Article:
Live and Love Again asks and attempts to answer tough questions: is it possible to love more than one person in a lifetime? Does one love lessen or invalidate the love that came before it? This romance features two women at opposite ends of the socioeconomic and emotional spectrum.
Sarah Jarret, a retired Air Force Colonel, immerses herself in her hand-to-mouth custom furniture building business after the sudden death of her wife, Cheryl. She keeps busy and keeps moving to avoid dwelling on the lingering pain and loneliness that not even her best friends and loyal dog, Benny, can fill. Trying to stay financially solvent, she is constantly in her shop crafting furniture and soliciting new clients.
Jessica Whitney, a talented and driven Chicago-based architect, has devoted her life to building the company she founded with her inheritance. She is used to directing the flow of events in her business dealings and in her personal life. In some ways, Jessica’s actions reminded me of Faith’s mantra from Buffy the Vampire Slayer (not mean-spirited; just a bit inconsiderate): Want, Take, Have.
Every moment of everyday is carefully orchestrated. Her family is made up of colleagues and friends. Jimmy, her loyal driver, accompanies her on all of her trips.
Coincidence seats the two women next to each other in First Class; a rare treat for Sarah and a matter-of-course for Jessica.
Jessica leads the way from the moment their plane takes flight from Phoenix to Chicago. She steamrolls Sarah, taking the lead on their initial, mutually lust-driven nights together. Sarah, nervous about an upcoming presentation to a high profile client, is never quite on solid footing from the moment the plane takes off until she boards it to go home. The way in which both women approach their mutual attraction is very revealing about their personalities, goals, and desires. Fate brings Jessica back to Phoenix on business and the two women attempt to juggle their jobs and pleasure. When Sarah’s guilt over her burgeoning love overwhelms her, it takes an emergency to come to terms with her past.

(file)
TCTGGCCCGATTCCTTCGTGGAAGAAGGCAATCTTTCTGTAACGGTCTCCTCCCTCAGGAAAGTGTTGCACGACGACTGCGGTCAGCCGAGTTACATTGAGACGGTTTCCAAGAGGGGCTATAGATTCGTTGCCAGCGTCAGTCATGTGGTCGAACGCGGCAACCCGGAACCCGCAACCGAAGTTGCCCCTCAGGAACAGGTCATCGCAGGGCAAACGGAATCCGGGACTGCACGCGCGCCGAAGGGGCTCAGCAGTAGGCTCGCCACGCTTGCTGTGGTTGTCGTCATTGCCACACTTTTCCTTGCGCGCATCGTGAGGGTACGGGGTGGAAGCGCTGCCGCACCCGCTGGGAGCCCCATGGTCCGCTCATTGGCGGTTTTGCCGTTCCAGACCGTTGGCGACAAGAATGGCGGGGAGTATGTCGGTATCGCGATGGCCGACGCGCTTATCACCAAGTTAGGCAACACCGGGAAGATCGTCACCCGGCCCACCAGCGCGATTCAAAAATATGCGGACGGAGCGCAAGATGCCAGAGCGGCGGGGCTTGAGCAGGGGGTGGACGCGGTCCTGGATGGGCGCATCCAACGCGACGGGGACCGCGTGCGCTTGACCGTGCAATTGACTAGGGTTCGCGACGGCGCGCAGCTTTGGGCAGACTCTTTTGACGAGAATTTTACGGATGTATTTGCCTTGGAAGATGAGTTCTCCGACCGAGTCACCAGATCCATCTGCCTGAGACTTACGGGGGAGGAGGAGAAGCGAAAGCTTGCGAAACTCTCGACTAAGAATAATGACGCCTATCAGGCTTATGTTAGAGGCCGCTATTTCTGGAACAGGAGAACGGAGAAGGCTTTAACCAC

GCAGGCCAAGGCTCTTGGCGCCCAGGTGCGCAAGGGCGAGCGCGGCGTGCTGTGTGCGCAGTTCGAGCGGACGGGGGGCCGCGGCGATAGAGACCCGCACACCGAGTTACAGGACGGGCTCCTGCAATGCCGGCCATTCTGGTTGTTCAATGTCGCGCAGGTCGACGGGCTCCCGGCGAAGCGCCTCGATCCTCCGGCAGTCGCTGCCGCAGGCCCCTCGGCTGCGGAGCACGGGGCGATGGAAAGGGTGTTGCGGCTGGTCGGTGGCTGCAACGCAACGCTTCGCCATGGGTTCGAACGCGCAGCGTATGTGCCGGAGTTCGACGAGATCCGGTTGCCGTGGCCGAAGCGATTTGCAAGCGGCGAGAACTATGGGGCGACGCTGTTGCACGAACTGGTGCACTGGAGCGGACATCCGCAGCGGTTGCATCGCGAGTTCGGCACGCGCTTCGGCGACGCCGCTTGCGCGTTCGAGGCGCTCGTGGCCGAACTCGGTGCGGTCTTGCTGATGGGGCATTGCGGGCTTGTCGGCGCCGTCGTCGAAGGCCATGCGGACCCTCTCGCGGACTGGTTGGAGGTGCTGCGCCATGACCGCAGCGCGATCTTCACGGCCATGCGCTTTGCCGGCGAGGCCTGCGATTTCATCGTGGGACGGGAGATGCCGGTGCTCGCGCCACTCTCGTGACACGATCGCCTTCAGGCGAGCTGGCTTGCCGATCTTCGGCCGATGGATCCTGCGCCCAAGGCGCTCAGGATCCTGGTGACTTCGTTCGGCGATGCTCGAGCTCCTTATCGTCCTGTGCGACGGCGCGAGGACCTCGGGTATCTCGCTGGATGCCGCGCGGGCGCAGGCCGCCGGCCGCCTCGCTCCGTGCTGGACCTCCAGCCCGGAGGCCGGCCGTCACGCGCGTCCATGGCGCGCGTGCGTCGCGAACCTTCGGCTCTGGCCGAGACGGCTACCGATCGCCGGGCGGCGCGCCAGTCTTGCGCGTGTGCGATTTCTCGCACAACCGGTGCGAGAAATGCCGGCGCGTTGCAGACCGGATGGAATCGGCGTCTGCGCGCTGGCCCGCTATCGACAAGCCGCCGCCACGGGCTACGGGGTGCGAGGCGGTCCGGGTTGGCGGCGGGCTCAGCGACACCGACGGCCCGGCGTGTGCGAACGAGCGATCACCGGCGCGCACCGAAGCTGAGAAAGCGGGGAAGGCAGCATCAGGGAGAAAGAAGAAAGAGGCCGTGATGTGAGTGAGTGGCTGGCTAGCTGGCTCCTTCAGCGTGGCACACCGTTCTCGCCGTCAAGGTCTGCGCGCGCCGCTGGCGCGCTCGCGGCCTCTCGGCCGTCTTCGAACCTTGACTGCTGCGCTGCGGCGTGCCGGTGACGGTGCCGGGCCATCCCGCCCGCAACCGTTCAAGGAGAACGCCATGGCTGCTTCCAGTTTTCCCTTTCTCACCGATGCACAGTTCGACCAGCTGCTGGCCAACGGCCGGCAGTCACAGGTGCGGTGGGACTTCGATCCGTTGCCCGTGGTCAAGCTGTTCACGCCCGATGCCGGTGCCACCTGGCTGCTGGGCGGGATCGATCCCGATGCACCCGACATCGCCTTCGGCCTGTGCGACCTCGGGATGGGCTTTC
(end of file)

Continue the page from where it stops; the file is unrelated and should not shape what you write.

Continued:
The prose warms up and develops a more natural, less simplistic style after the first few pages. However, the novel never seems to lose it expositional-style. You also don’t see a lot of Sarah’s conflict about “betraying” her wife’s memory, which is meant to play a large role in her reactions to Jessica. This is due in part to her use of the physical to block out any inner thoughts. Sarah and Jessica are always on the move, literally and figuratively. It’s only when they are forced to stop by events outside of their control that they give more thought to their future as a couple and as individuals. These scenes would be more powerful if the reader is not having the actions and feelings s-p-e-l-l-e-d out for them.
Overall, it was a decent debut effort, with plenty of sugar and spice. I look forward to seeing how Jan Gayle develops as a writer in her next book, Best Laid Plans.
Woodworking – http://www.froggybuilder.com/
Author page on BSB – https://www.boldstrokesbooks.com/authors/jan-gayle-85
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Thank you, Bold Strokes Books, for the opportunity to review this title.